News / USA

Hollywood Composer Patrick Williams Embraces Many Genres

Patrick Williams
Patrick Williams



Music is a key part of film and television production, and in four decades in Hollywood, Patrick Williams has been a leading composer and arranger of musical themes and scores.  The Grammy-winning musician has also been active in the recording business, and he is taking his music online to explore new digital formats.

Williams has written themes and scores, the background music that dramatizes the action, for dozens of TV series, including Newhart, Lou Grant, and the Mary Tyler Moore and Tony Randall shows.

He has also done arrangements for the albums of top recording artists, including Natalie Cole's 2008 CD Still Unforgettable.

Williams has composed scores for about 70 feature films and even more television movies.  

One feature score brought him an Oscar nomination: the 1979 film Breaking Away is about a young man who hopes to become a cycling champion.  "You're a story-teller, and as a musician, you're almost a film psychiatrist because the music is dealing with the emotional underpinnings so often of what's actually going on in the story," he said.

Williams has won four Emmys for his television work and two Grammys for his recordings.

His composition Too Hip for the Room got a Grammy nomination in 1983.

Williams has worked as an arranger for some of the top names in the music business, including Frank Sinatra on two albums of duets with contemporary singers.

Working in so many different genres, Williams says his daily challenge is coming up with the right sound for a show, movie, or album. "In my experience, anyway, sometimes it just kind of pops into your head and you go with it.  Other times, it's much more of a struggle.  But I was always a great believer, and I learned this experientially, of trying to keep your mind open and receptive and not be judgmental too quickly because that shuts down creativity," he said.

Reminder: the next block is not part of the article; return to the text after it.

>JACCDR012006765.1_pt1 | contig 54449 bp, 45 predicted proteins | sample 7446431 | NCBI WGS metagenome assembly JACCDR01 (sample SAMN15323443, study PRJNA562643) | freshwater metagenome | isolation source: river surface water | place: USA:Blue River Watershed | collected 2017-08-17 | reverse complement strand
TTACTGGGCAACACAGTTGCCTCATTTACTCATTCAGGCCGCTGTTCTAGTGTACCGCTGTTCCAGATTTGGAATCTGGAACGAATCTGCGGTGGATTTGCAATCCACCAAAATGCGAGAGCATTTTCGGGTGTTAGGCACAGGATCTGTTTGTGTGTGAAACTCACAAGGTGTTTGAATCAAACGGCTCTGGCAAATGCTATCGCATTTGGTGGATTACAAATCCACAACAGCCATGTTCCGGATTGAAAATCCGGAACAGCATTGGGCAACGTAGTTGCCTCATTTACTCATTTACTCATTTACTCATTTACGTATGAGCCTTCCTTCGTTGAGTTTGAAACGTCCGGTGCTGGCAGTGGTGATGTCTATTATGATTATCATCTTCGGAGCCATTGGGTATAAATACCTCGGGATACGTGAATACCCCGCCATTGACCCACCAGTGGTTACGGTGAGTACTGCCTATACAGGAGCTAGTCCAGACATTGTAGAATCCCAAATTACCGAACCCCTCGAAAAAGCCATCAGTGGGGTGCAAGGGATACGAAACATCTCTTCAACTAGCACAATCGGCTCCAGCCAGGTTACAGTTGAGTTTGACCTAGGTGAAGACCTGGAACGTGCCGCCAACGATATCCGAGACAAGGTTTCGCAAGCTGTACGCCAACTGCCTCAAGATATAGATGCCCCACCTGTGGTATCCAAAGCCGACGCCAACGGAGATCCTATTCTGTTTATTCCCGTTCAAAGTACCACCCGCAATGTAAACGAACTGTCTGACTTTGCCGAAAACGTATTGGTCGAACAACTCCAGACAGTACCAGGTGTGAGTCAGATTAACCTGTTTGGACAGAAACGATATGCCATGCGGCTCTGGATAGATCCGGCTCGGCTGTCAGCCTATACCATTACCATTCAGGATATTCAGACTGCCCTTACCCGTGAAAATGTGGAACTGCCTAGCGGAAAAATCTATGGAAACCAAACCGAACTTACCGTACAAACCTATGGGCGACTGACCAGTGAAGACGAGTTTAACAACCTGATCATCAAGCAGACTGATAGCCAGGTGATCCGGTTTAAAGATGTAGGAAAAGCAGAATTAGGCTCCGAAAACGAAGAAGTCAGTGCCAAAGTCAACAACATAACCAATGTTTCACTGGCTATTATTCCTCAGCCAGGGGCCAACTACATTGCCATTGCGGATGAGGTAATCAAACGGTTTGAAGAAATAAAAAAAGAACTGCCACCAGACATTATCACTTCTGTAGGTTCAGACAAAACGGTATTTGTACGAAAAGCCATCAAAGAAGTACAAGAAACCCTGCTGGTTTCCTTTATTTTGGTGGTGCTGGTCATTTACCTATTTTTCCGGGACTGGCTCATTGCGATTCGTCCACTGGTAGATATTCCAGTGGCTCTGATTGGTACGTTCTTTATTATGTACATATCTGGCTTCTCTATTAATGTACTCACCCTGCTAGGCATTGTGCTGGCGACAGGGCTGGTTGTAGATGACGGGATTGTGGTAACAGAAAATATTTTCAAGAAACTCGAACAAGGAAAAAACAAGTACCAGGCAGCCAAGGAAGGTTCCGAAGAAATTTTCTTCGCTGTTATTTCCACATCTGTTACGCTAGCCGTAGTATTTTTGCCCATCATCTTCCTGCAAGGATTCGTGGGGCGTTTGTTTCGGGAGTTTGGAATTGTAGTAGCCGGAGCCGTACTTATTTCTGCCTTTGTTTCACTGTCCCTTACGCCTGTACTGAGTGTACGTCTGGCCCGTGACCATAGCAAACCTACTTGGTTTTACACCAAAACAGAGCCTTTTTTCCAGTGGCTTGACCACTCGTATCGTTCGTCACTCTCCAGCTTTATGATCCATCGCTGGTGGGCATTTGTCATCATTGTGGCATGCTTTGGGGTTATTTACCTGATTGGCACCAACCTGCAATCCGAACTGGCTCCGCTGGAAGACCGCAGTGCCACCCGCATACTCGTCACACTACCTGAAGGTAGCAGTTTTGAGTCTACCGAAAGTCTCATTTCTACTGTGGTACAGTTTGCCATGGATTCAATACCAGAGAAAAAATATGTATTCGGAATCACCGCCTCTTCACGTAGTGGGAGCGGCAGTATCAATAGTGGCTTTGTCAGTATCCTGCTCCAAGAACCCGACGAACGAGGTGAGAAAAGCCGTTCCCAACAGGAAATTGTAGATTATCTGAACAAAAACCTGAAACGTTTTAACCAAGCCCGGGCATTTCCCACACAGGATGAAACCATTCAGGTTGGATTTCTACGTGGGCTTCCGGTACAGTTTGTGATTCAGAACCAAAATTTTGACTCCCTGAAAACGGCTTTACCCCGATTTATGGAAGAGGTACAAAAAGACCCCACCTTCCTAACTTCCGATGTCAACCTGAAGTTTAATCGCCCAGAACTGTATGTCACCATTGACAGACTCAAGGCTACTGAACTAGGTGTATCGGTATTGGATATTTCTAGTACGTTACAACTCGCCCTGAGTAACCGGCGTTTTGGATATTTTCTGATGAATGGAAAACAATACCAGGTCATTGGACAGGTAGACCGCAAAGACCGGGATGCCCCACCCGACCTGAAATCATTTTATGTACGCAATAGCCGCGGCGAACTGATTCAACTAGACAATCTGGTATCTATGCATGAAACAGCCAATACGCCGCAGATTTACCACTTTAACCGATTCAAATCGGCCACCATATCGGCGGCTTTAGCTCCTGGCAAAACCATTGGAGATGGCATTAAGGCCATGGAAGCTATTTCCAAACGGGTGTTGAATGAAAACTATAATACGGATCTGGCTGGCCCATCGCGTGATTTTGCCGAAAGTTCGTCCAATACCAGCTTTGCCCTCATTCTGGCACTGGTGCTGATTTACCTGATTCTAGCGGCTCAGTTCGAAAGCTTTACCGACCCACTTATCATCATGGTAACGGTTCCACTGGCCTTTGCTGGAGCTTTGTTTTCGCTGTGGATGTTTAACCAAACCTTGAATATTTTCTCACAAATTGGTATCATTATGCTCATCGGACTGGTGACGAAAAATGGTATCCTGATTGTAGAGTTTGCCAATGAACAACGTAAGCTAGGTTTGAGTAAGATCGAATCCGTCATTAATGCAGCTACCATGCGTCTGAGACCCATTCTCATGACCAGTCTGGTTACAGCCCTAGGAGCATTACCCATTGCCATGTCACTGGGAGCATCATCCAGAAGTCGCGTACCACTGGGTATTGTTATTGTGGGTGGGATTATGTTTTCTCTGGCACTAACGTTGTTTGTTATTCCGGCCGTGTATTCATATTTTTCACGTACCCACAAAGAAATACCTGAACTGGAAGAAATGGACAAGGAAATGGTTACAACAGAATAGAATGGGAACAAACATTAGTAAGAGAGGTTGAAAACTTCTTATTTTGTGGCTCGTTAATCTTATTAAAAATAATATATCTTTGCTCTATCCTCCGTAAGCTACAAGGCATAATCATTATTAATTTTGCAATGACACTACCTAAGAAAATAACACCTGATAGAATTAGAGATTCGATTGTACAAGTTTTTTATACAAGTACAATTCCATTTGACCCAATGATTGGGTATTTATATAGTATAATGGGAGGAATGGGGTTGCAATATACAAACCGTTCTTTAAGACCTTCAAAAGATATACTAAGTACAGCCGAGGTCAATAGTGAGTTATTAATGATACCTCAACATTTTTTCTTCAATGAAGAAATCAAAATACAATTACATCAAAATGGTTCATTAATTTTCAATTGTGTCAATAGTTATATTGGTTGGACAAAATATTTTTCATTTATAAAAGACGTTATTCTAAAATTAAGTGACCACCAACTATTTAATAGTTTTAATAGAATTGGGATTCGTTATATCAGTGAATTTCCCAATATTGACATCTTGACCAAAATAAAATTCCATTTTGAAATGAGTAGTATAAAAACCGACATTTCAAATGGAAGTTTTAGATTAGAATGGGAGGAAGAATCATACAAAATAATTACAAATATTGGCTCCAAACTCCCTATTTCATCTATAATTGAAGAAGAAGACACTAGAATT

Williams won a Grammy for this 1973 jazz release, called Threshold, and he says that since his college days, when he had his own student band, he has loved jazz and the big band swing sound with its brass, reed and rhythm sections. "It's an American invention.  We invented this thing.  And it's a great concoction.  And it's just wonderful to see, it's getting some rejuvenated time now," he said.

Williams will return to his musical roots for his next project, which will bring top big band musicians to Capitol Records in Hollywood for a recording of his compositions in late August.  He says the album will blend classical symphonic and big band jazz techniques, with a hint of Brazilian Samba.

He will distribute CDs and digital downloads through an online site called, providing yet another forum for his music.

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